A GIANT AQUARIUM
With 1248 species, of which 17% are endemic, the Red Sea is like a magnificent aquarium, and its reefs are a haven for many species of fish. Some use them to hide from predators, others lay their eggs there, and for most the reefs are their feeding grounds.
There is a seemingly infinite aquatic palette of shapes, colours, spots, and stripes. But great care must be taken – it is forbidden to touch these creatures, and some of them can be dangerous. So, keep your hands out of harm’s way and concentrate on controlling your buoyancy instead!
Although they are rarely aggressive in the Red Sea, it must always be remembered that sharks are predators. Resist the temptation to provoke a reaction from reef and whitetip sharks, which are known for their curiosity and timidity, and the nurse sharks that skim the seafloor. The vast majority of sharks are found away from the reefs, like the curiously shaped hammerhead shark, or the leopard shark, with the same spots as his terrestrial counterpart, and less frequently you can encounter the oceanic whitetip shark (Longimanus) and the whale shark, the real colossi of the seas.
UNDERSEA LIFE AROUND THE WRECKS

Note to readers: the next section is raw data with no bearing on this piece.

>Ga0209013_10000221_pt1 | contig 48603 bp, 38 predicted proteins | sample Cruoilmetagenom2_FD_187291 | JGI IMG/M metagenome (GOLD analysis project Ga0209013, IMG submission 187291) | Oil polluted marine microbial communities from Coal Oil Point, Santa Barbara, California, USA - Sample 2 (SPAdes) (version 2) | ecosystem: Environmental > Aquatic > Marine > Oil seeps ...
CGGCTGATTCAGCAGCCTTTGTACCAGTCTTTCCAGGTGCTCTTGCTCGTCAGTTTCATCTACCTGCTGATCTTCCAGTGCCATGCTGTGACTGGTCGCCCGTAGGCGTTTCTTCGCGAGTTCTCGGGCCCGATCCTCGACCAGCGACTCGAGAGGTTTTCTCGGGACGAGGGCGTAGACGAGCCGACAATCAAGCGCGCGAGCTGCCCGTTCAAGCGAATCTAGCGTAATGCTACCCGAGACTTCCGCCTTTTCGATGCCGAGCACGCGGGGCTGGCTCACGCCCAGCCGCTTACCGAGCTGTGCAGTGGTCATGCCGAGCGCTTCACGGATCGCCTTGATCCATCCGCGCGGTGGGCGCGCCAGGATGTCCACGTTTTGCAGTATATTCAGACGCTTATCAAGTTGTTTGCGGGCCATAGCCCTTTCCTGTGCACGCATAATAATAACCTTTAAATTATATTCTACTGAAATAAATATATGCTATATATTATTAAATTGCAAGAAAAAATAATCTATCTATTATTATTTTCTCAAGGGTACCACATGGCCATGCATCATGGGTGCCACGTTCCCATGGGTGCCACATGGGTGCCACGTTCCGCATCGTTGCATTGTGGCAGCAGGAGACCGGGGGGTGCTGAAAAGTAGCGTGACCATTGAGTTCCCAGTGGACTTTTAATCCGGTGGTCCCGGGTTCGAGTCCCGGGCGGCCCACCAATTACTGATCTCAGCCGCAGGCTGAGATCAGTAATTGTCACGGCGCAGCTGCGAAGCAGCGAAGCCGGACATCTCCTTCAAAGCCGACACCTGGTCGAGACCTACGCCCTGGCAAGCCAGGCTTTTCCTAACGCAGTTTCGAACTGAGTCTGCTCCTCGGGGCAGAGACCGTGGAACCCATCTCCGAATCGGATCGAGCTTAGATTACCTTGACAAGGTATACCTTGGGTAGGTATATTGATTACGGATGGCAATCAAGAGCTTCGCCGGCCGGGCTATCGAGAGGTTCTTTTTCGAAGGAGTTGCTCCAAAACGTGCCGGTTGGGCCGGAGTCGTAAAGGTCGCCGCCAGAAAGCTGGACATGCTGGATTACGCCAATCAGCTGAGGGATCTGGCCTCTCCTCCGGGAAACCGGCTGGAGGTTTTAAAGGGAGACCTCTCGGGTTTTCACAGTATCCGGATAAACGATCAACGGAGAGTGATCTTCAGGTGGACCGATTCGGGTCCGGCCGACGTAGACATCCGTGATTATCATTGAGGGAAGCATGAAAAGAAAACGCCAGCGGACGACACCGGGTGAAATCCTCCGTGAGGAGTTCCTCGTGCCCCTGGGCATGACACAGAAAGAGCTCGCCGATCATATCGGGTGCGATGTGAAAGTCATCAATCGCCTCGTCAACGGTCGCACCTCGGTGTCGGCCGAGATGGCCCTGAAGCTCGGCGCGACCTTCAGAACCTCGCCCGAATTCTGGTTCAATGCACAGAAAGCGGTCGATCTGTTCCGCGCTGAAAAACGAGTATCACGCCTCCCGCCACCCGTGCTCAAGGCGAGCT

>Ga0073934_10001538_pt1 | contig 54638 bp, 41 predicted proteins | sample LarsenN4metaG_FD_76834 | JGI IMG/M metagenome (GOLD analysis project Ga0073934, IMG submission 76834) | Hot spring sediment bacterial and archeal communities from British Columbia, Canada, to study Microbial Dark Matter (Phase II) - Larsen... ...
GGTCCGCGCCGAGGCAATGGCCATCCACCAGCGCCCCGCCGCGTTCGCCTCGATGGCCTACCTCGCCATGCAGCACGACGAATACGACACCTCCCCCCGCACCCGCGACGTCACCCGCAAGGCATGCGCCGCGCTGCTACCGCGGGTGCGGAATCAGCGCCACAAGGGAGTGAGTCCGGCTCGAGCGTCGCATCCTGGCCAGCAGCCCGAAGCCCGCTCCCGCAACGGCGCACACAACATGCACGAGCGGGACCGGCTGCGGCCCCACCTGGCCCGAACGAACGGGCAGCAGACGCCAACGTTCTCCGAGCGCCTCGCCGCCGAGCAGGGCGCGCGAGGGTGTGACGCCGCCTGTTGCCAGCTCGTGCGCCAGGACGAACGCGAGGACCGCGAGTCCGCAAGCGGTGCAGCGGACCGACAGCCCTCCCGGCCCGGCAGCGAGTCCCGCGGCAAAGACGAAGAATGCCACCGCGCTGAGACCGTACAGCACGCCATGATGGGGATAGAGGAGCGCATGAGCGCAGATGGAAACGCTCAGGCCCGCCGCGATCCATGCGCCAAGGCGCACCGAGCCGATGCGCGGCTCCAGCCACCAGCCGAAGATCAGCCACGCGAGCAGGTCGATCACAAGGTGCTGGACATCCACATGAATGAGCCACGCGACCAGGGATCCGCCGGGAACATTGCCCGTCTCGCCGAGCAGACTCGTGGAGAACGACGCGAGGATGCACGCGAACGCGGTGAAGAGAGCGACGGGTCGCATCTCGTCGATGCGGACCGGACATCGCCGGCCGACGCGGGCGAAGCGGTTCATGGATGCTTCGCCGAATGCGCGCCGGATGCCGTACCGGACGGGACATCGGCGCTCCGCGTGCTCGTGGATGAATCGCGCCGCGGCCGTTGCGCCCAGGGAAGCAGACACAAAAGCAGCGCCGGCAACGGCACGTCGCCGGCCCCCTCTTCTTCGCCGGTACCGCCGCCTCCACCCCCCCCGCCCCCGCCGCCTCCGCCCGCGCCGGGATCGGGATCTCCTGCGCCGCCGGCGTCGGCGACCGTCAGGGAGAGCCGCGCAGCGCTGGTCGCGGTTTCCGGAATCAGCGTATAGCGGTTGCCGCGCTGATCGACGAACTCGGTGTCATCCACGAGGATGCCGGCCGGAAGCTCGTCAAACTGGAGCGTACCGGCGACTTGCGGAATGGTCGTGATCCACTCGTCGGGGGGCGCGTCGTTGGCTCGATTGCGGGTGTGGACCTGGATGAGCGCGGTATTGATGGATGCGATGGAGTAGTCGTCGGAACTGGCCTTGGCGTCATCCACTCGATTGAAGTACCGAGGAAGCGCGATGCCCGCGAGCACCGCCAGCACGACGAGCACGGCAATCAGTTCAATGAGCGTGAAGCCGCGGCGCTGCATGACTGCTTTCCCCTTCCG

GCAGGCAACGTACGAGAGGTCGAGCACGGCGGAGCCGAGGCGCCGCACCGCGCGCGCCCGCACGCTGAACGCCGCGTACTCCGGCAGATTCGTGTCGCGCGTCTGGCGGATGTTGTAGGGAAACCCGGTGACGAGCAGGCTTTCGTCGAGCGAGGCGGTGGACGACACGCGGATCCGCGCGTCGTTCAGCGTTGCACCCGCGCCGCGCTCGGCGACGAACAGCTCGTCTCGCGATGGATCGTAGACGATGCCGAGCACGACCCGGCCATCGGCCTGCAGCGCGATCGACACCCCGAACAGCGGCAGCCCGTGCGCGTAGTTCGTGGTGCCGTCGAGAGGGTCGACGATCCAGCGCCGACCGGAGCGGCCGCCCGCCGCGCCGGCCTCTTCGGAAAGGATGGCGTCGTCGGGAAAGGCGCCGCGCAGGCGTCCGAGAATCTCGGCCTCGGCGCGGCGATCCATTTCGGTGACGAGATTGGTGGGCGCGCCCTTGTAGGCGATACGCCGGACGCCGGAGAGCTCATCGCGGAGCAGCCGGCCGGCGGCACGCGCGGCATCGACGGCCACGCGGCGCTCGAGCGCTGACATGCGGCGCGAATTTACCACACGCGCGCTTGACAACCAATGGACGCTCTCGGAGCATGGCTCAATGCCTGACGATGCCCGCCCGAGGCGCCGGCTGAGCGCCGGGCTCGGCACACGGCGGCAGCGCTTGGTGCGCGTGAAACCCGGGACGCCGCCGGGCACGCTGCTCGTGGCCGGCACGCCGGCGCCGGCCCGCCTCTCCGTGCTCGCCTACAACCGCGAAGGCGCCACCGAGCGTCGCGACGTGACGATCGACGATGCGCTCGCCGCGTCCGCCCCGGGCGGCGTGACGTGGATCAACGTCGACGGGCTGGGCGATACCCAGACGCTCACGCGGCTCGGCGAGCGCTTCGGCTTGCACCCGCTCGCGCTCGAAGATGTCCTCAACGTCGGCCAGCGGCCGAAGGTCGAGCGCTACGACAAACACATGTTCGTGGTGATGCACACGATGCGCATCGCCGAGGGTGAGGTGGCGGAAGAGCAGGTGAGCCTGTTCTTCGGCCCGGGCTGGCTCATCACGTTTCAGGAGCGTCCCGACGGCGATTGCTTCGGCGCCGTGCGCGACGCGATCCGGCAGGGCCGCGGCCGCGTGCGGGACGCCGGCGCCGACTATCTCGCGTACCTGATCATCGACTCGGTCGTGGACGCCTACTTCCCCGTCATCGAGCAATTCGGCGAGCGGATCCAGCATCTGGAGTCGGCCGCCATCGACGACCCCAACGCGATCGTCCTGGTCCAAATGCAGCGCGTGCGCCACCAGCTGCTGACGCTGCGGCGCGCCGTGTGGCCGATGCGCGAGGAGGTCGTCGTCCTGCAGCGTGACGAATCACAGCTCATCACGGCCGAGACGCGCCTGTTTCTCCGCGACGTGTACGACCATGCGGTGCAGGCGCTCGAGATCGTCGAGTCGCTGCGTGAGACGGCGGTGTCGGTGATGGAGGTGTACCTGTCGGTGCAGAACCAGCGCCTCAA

The wrecks provide the ideal environment for a whole range of different organisms: alcyonarians, fan corals, and stony corals can transform the rustiest of hulls into a wonderful garden that is home to shellfish, molluscs, parrotfish, and also morays, lionfish, and crocodilefish. But, the star of the wrecks is undoubtedly the grouper, the ever-present guardian of sunken ships.
A MULTICOLOURED WORLD
Are you a diver who is thirsting to find a solemate in the blue? Well, to help you out a little, here is a list of the main inhabitants in the Red Sea.
Sea Anemone and clownfish
The two animals have a symbiotic relationship: protected from the anemone's stinging tentacles by a substance that they continuously secrete, the clownfish feed the anemones and they, in turn, defend them against attack from other fishes.
Fifteen centimetres long, it is distinguished by its orange marking (the female's eyes are rimmed with a distinct purple marking); it swims in shoals and lights up the reefs with its bright colours.
A large, brownish, lightly streaked fish with fins that are rimmed with black. During the reproductive season, between April and June, the triggerfish will attack divers that enter its territory by going for their flippers.
Silver with black stripes, this slender predator has sharp teeth that can inflict a dangerous bite. They swim in groups when young, and swim alone when older. Like magpies, they are attracted to shiny objects.
Pufferfish have large heads and round protruding eyes – the pufferfish is the ugly duckling of the seas. Bad swimmers, these mainly nocturnal bluffers defend themselves by inflating their bodies like balloons, which makes their quills bristle.
You will see these Pacific fish in shoals and in shallow water. The distinctive black lines present at the beginning of their lives fade with time.